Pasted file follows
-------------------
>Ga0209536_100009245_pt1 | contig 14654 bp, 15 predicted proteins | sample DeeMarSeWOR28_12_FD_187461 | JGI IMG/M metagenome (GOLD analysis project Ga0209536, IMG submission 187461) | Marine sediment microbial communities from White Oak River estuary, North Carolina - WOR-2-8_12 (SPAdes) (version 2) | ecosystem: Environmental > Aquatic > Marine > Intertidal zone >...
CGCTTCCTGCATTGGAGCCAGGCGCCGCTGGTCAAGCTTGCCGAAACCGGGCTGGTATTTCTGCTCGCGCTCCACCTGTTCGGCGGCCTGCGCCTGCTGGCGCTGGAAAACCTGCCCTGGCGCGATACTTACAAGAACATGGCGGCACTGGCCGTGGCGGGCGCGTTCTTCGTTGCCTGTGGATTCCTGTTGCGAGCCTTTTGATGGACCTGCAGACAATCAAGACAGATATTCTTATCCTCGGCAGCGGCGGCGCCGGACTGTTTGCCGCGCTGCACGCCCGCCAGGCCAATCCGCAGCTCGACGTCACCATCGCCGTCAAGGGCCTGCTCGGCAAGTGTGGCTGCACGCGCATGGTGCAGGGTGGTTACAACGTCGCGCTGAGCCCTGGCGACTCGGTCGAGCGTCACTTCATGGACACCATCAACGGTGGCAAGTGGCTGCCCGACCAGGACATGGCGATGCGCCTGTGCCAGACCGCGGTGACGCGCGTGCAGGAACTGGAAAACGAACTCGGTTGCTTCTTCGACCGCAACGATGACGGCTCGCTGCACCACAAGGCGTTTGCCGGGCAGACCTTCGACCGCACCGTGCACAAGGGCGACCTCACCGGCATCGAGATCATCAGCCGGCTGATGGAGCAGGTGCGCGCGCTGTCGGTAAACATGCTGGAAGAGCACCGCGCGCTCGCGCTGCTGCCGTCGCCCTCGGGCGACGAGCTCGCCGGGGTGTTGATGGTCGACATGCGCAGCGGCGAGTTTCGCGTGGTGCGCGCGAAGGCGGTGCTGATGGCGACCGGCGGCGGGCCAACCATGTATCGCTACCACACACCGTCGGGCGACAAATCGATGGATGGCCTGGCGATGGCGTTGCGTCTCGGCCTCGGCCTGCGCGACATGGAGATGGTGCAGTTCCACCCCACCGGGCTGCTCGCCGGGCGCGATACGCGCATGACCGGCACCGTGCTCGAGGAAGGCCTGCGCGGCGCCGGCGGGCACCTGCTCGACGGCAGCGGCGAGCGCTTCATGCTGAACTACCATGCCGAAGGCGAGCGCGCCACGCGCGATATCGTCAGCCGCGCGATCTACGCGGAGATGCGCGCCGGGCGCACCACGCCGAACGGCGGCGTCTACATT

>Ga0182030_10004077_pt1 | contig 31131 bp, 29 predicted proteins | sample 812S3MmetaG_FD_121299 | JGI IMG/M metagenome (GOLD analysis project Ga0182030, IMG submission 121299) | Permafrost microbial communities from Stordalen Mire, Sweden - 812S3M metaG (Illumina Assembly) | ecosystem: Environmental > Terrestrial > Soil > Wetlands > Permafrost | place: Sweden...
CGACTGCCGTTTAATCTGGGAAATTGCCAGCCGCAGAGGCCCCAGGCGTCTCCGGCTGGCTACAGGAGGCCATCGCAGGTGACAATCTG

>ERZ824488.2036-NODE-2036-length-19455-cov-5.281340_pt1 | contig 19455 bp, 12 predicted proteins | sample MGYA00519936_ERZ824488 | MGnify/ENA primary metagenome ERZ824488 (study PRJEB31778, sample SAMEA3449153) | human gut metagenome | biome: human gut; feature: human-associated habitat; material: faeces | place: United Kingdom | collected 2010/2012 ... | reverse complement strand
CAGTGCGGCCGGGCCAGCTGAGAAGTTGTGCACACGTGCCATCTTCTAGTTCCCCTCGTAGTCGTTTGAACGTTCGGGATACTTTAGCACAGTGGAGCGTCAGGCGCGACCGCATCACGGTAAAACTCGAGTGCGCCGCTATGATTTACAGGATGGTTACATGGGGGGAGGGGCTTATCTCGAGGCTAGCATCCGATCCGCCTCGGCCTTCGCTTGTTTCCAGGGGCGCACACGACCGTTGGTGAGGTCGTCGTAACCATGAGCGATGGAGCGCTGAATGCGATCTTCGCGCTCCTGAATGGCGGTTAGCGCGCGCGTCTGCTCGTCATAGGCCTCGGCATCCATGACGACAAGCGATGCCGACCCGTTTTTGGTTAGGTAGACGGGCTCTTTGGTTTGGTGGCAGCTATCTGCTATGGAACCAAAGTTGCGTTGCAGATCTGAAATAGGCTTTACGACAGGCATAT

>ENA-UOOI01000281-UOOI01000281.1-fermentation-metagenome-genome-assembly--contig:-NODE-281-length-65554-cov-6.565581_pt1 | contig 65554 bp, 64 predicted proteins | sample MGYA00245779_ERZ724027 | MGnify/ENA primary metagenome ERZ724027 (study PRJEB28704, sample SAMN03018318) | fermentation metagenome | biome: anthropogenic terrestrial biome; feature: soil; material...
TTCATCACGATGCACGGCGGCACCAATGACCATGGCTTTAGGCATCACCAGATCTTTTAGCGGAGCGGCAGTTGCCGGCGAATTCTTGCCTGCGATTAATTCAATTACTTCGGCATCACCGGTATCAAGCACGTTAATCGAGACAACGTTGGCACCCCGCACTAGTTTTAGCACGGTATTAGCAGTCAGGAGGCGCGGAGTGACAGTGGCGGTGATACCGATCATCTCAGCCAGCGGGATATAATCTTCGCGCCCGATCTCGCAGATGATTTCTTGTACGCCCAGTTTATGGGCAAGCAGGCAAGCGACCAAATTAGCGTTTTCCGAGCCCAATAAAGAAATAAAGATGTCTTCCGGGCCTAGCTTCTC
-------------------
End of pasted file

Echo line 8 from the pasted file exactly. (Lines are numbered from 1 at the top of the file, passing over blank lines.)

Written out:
TTCATCACGATGCACGGCGGCACCAATGACCATGGCTTTAGGCATCACCAGATCTTTTAGCGGAGCGGCAGTTGCCGGCGAATTCTTGCCTGCGATTAATTCAATTACTTCGGCATCACCGGTATCAAGCACGTTAATCGAGACAACGTTGGCACCCCGCACTAGTTTTAGCACGGTATTAGCAGTCAGGAGGCGCGGAGTGACAGTGGCGGTGATACCGATCATCTCAGCCAGCGGGATATAATCTTCGCGCCCGATCTCGCAGATGATTTCTTGTACGCCCAGTTTATGGGCAAGCAGGCAAGCGACCAAATTAGCGTTTTCCGAGCCCAATAAAGAAATAAAGATGTCTTCCGGGCCTAGCTTCTC